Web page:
May 11, 2014 11:00 am

Canada will play a role in any permanent mission in Eastern Europe: Conservative MP

ABOVE: Conservative MP Erin O’Toole says Canada would play a roll in a permanent NATO mission in Eastern Europe.

Correction: A previous version of this story stated that parliamentary secretary to the defence minister, James Bezan, called for the defence budget to be brought up to 1.7 per cent of GDP, a move that would lead to billions more in defence spending. In fact, witnesses to a parliamentary committee called for the hike in the face of Russian aggression in Ukraine, not Bezan. Global News regrets the error.

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OTTAWA – Canada is prepared to station troops in Eastern Europe beyond the end of 2014, according to Conservative MP Erin O’Toole.

“I think you will see, if there needs to be a prolonged presence in Europe…we will work with our allies to make sure Canada is a part,” said O’Toole in an interview on The West Block with Tom Clark.

“Everyone hopes that a diplomatic solution will be found here and that Mr. Putin will see that NATO and Europe as a whole, does not tolerate aggression,” he added. “But in some cases, NATO also has to show that we’re prepared to stand with allies and neighbours to make sure that there is security in Europe.”

Canada currently has equipment and personnel stationed in Eastern Europe for training exercises. The Canadian contingent is part of a larger NATO mission in the region designed to boost the security of NATO members bordering Ukraine and as a show of force in the face of Russia’s provocations in the uprisings in Ukraine.

READ MORE: Canada sending soldiers for military exercises in Poland

The mission is expected to last until the end of the year. However, at a press conference in Ottawa on Tuesday, NATO’s top commander Gen. Philip Breedlove opened the door to permanently stationing allied troops in Eastern Europe.

“I think this is something that we have to consider,” said Breedlove. “And we will tee this up for discussion through the leaderships of our nations and see where that leads.”

Until O’Toole’s interview with Tom Clark, the Canadian government hadn’t said whether Canada would be part of a permanent mission.

READ MORE: Canada needs to hike defence budget says parliamentary secretary

But will new missions mean increased defence spending in Canada?  NATO would like member countries to spend two percent of GDP on defence.  According to The Canadian Press current defence spending in Canada stands at one per cent of GDP.

“I’m never one that likes to pick a number or decimal place like that,” he said. “What I say Tom, and I think our government has shown is, we want to make sure that our men and women in uniform have the right equipment to do the job.“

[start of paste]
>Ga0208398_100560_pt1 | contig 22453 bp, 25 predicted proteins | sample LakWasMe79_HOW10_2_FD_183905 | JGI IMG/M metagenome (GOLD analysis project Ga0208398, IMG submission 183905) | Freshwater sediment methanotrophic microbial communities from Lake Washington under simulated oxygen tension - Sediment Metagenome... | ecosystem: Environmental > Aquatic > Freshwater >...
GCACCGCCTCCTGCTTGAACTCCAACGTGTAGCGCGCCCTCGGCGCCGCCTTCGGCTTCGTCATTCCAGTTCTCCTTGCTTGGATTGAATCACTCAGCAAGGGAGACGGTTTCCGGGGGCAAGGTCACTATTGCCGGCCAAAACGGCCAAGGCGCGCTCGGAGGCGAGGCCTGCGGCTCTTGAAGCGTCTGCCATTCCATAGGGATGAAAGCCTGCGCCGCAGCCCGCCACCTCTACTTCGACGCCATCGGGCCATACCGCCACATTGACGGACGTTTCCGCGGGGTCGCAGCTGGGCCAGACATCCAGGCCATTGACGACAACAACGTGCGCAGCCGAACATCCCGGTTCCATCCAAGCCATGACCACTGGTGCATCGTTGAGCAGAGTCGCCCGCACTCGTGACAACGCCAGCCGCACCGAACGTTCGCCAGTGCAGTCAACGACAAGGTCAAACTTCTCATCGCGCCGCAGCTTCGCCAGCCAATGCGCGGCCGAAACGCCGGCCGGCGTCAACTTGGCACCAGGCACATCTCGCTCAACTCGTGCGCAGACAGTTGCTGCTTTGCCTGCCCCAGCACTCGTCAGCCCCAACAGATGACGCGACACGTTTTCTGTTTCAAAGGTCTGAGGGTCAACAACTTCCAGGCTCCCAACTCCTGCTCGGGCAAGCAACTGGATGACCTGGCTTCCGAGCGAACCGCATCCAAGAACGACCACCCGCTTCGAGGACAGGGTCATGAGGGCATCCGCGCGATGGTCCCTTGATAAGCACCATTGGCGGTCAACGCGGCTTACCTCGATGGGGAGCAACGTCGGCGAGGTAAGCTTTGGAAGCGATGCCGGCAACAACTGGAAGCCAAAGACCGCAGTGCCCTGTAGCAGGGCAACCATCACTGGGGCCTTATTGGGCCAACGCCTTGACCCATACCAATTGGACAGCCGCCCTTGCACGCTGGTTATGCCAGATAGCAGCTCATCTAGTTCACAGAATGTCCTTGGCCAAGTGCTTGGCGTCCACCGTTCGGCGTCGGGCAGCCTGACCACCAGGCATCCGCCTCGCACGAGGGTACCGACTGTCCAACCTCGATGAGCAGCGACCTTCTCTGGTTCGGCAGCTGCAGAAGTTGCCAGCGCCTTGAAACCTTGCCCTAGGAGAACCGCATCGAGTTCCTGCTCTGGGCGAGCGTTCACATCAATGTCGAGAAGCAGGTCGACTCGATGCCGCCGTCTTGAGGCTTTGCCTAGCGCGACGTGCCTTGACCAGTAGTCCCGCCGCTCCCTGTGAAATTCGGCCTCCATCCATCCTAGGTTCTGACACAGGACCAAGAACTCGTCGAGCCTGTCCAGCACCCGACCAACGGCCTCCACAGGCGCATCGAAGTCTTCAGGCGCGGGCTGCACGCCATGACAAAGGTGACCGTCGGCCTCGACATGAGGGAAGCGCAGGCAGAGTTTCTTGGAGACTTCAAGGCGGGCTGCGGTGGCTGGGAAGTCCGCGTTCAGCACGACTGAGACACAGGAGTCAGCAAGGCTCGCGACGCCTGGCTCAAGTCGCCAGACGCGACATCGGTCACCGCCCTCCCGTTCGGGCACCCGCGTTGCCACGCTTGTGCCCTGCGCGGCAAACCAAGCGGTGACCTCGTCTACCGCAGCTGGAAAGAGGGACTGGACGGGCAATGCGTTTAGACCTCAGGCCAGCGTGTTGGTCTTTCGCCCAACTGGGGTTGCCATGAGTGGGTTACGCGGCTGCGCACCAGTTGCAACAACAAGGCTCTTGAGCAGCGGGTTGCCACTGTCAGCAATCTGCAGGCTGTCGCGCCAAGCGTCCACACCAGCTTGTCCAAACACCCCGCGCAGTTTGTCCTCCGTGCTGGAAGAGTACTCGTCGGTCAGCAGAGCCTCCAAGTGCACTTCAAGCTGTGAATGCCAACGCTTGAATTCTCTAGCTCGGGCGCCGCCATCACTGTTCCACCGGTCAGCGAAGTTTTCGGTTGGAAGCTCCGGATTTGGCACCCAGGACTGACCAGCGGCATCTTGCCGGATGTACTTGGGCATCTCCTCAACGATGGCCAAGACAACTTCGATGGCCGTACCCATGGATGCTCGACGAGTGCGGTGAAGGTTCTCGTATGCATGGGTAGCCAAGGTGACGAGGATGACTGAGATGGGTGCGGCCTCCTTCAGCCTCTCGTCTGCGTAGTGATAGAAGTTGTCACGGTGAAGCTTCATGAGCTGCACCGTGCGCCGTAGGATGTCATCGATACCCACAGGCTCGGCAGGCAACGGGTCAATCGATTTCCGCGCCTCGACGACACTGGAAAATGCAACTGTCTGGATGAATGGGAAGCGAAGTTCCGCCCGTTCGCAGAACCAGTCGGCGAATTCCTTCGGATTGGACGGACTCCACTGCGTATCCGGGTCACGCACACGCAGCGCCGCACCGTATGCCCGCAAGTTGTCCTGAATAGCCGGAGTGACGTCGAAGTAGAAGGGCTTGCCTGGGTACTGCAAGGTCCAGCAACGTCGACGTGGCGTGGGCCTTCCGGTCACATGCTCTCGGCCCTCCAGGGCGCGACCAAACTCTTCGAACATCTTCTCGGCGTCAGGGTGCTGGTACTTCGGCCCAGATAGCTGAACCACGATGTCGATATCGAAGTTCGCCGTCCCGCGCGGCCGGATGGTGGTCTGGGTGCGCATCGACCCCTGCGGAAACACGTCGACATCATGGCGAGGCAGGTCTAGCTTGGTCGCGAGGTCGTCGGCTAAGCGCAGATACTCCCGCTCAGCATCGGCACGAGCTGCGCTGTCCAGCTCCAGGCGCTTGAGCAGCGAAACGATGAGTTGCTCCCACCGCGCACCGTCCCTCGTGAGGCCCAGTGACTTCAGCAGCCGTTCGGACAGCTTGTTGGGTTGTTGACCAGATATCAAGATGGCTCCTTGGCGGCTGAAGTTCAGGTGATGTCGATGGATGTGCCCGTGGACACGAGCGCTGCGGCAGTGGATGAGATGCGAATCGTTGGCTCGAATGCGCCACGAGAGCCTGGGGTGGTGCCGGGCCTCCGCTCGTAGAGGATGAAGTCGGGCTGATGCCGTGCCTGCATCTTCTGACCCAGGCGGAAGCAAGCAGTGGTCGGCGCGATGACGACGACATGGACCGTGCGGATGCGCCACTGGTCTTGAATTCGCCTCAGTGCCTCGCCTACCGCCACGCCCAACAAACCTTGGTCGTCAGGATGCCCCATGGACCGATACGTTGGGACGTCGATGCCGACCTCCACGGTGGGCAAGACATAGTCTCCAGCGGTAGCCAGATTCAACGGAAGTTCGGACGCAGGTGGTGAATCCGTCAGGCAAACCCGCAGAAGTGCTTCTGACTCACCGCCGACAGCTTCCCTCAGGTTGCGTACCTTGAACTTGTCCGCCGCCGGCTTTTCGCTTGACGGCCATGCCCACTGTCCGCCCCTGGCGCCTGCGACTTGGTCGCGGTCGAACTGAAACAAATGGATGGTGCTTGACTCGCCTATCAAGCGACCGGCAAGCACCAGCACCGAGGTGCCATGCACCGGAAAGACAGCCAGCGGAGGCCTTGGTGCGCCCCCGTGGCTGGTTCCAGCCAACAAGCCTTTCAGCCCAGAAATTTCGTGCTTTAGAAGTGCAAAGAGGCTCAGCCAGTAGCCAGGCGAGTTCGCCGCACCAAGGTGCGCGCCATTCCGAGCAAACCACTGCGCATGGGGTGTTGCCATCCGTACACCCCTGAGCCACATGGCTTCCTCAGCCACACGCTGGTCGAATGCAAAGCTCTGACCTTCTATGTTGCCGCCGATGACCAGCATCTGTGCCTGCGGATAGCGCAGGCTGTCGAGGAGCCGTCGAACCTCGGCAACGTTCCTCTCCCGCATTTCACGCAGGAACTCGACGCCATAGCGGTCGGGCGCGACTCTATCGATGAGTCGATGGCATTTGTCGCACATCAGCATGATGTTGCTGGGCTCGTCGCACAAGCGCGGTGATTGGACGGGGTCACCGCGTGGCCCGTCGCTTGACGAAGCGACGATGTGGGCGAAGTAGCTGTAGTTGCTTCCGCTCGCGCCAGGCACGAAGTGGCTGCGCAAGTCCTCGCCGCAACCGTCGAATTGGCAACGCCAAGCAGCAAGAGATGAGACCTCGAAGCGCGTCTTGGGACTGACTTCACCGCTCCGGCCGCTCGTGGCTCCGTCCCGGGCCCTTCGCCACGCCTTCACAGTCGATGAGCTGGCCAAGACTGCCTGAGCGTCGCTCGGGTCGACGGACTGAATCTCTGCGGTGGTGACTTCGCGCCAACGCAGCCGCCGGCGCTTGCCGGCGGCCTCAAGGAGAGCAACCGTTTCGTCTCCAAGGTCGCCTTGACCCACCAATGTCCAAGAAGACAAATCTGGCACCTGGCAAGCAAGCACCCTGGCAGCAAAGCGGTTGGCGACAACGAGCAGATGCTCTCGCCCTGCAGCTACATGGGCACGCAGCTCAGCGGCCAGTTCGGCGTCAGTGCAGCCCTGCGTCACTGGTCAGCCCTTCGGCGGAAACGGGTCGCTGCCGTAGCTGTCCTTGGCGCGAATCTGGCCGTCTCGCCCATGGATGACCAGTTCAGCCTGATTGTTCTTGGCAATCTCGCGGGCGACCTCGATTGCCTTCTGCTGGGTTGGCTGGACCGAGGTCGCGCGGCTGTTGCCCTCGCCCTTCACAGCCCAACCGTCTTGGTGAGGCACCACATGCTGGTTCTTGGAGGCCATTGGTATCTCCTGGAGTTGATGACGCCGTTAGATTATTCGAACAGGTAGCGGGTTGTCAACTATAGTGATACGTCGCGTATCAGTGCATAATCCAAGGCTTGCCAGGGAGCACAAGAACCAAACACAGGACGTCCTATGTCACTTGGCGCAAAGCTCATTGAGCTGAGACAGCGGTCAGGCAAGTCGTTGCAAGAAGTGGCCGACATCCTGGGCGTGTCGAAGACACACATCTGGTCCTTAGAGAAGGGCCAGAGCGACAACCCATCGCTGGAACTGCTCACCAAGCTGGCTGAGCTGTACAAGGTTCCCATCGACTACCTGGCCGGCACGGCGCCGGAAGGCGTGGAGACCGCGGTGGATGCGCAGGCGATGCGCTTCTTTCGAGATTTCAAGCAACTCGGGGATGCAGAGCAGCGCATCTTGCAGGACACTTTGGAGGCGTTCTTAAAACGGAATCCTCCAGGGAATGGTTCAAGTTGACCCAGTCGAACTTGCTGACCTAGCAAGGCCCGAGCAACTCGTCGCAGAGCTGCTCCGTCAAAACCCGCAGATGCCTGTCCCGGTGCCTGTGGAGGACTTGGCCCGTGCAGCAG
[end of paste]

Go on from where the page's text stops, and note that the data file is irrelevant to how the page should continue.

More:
Opposition Leader Tom Mulcair says he supports Canada’s involvement in the NATO mission.

“I think it is entirely appropriate for Canada to be showing strong support for our NATO allies,” Mulcair told Clark. “Letting everyone know that this is where we stand, that’s a good thing.”

Canada’s contribution to the NATO mission so far includes six CF-18 fighter jets accompanied by about 250 crew members stationed in Romania, the frigate HMCS Regina, and 50 personnel from CFB Edmonton conducting infantry and parachute training in Poland.

Honouring the mission in Afghanistan

As Canada’s troops move on to their next mission, the government marked a National Day of Honour on Friday, May 9 recognizing the contribution and sacrifice made by more than 40, 000 Canadian Forces members in the war in Afghanistan.

Ceremonies and parades were held across the country, with the main event on Parliament Hill attended by the Governor General David Johnston, Prime Minister Stephen Harper, Chief of the Defence Staff Gen. Tom Lawson, a litany of cabinet ministers, and MPs from all parties.

WATCH: Friday, May 9 was a National Day of Honour to pay tribute to those who served in Afghanistan.

Where politicians were front-and-centre at Friday’s events, they were conspicuously absent at the official end of the mission and lowering of the Canadian flag at International Security Assistance Force headquarters in Kabul, Afghanistan just two months ago.

O’Toole said that absence was a mistake.

“We should have had someone at that ceremony,” he said. “But I can tell you from talking to Peter MacKay before I was elected, who went to Afghanistan most Christmas’, from the prime minister on down who called family members.  Our government tried to recognize their service both in Afghanistan and in Ottawa.”

O’Toole is the parliamentary secretary to the trade minister and a veteran of the Canadian Forces. He was the only member of the government made available to The West Block for an interview about Canada’s contribution to the NATO mission in Eastern Europe and the National Day of Honour. Both the defence minister and his parliamentary secretary were requested for interviews, neither was made available.

-With files from The Canadian Press

A previous version of this story stated that parliamentary secretary to Defence Minister Rob Nicholson, James Bezan, called for the defence budget to be brought up to 1.7 per cent of GDP, a move that would lead to billions more in defence spending. In fact, witnesses to a parliamentary committee called for the hike in the face of Russian aggression in Ukraine, not Bezan.

© Shaw Media, 2014

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